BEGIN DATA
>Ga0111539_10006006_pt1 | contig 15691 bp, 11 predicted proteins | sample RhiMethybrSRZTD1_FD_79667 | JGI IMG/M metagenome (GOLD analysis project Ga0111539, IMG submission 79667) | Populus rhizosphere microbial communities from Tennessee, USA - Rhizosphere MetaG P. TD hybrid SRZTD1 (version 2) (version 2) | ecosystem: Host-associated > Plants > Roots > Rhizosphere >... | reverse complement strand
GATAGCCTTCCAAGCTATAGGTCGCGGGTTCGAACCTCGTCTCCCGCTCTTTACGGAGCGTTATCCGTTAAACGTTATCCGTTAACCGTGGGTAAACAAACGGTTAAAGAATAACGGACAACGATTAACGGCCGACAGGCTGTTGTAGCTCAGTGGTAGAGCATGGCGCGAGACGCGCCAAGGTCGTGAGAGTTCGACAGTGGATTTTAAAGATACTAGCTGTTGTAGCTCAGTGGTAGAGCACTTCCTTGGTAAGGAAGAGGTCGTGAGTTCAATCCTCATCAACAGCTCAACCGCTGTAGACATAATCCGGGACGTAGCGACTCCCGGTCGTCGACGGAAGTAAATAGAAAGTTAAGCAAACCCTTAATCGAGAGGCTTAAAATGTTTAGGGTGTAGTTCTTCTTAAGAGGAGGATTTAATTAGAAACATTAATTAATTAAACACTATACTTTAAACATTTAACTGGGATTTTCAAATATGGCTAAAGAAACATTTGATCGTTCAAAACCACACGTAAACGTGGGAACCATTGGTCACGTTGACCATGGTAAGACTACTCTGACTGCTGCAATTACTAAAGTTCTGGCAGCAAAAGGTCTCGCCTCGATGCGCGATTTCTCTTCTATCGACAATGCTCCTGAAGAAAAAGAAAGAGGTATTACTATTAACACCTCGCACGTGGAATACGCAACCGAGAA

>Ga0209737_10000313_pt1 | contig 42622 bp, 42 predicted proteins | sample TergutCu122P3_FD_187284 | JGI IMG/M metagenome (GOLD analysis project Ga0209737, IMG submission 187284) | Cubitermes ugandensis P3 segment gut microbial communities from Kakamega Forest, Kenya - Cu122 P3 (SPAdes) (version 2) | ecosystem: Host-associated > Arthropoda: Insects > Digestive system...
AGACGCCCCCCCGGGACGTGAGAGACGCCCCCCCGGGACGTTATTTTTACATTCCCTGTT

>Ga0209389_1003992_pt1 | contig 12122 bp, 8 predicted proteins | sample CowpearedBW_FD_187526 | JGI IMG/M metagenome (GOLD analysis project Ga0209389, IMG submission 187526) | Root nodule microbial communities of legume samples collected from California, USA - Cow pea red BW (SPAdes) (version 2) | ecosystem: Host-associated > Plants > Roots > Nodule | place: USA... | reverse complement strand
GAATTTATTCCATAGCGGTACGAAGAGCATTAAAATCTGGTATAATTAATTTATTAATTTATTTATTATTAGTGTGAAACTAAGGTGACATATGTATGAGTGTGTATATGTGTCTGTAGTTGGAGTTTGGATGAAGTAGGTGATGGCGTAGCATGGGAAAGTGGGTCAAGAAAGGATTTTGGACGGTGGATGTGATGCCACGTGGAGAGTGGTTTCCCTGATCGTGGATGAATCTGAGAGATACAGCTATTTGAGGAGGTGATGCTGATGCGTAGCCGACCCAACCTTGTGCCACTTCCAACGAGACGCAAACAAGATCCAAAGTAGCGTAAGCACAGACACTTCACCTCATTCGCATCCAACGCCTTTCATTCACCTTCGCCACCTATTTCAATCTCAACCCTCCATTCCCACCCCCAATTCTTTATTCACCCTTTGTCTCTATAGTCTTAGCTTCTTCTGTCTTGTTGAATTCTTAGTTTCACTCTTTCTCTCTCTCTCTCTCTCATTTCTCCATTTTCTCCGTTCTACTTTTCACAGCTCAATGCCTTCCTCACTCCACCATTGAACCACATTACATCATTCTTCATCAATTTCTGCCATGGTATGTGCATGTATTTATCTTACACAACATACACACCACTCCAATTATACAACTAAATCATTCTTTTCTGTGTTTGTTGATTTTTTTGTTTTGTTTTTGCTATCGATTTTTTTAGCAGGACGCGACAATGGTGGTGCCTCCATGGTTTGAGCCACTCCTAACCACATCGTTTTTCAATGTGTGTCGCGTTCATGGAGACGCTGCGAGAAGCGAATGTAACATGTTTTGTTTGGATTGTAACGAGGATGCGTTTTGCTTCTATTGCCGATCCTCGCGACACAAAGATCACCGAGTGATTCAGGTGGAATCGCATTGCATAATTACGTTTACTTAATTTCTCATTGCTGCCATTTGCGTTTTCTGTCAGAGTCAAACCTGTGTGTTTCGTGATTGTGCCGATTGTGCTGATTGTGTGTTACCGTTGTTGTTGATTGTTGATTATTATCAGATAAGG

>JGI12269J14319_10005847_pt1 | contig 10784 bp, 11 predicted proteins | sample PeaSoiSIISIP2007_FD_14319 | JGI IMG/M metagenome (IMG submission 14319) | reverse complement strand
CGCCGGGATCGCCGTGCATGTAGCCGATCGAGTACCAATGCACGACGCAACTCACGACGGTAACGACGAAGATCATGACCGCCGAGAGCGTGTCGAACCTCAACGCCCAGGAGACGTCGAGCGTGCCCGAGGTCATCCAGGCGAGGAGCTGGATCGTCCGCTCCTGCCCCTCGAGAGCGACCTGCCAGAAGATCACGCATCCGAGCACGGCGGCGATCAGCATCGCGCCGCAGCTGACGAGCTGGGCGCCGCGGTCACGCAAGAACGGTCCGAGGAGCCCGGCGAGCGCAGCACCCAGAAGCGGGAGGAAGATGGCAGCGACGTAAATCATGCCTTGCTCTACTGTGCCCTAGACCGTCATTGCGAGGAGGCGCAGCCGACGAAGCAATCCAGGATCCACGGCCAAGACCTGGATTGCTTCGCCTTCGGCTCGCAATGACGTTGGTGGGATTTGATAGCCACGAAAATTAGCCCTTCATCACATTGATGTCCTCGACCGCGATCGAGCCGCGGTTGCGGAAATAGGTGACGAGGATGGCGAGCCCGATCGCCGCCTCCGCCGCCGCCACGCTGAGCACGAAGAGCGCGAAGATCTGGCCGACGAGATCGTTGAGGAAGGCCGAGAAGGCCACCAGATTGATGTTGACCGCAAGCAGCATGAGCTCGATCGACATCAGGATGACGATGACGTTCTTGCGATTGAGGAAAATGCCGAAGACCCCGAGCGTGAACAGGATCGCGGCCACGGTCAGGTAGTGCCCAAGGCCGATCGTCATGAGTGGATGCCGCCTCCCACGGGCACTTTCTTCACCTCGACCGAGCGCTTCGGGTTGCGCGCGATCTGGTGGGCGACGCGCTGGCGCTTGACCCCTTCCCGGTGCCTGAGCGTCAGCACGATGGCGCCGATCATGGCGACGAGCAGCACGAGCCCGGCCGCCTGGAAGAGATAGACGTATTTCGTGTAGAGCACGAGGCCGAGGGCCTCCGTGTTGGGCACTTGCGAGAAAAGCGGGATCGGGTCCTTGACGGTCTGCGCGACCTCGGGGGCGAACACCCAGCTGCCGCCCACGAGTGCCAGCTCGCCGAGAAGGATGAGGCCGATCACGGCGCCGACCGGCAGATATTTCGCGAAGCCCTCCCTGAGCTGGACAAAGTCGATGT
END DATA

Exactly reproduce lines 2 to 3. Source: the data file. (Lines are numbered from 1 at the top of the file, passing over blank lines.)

GATAGCCTTCCAAGCTATAGGTCGCGGGTTCGAACCTCGTCTCCCGCTCTTTACGGAGCGTTATCCGTTAAACGTTATCCGTTAACCGTGGGTAAACAAACGGTTAAAGAATAACGGACAACGATTAACGGCCGACAGGCTGTTGTAGCTCAGTGGTAGAGCATGGCGCGAGACGCGCCAAGGTCGTGAGAGTTCGACAGTGGATTTTAAAGATACTAGCTGTTGTAGCTCAGTGGTAGAGCACTTCCTTGGTAAGGAAGAGGTCGTGAGTTCAATCCTCATCAACAGCTCAACCGCTGTAGACATAATCCGGGACGTAGCGACTCCCGGTCGTCGACGGAAGTAAATAGAAAGTTAAGCAAACCCTTAATCGAGAGGCTTAAAATGTTTAGGGTGTAGTTCTTCTTAAGAGGAGGATTTAATTAGAAACATTAATTAATTAAACACTATACTTTAAACATTTAACTGGGATTTTCAAATATGGCTAAAGAAACATTTGATCGTTCAAAACCACACGTAAACGTGGGAACCATTGGTCACGTTGACCATGGTAAGACTACTCTGACTGCTGCAATTACTAAAGTTCTGGCAGCAAAAGGTCTCGCCTCGATGCGCGATTTCTCTTCTATCGACAATGCTCCTGAAGAAAAAGAAAGAGGTATTACTATTAACACCTCGCACGTGGAATACGCAACCGAGAA

>Ga0209737_10000313_pt1 | contig 42622 bp, 42 predicted proteins | sample TergutCu122P3_FD_187284 | JGI IMG/M metagenome (GOLD analysis project Ga0209737, IMG submission 187284) | Cubitermes ugandensis P3 segment gut microbial communities from Kakamega Forest, Kenya - Cu122 P3 (SPAdes) (version 2) | ecosystem: Host-associated > Arthropoda: Insects > Digestive system...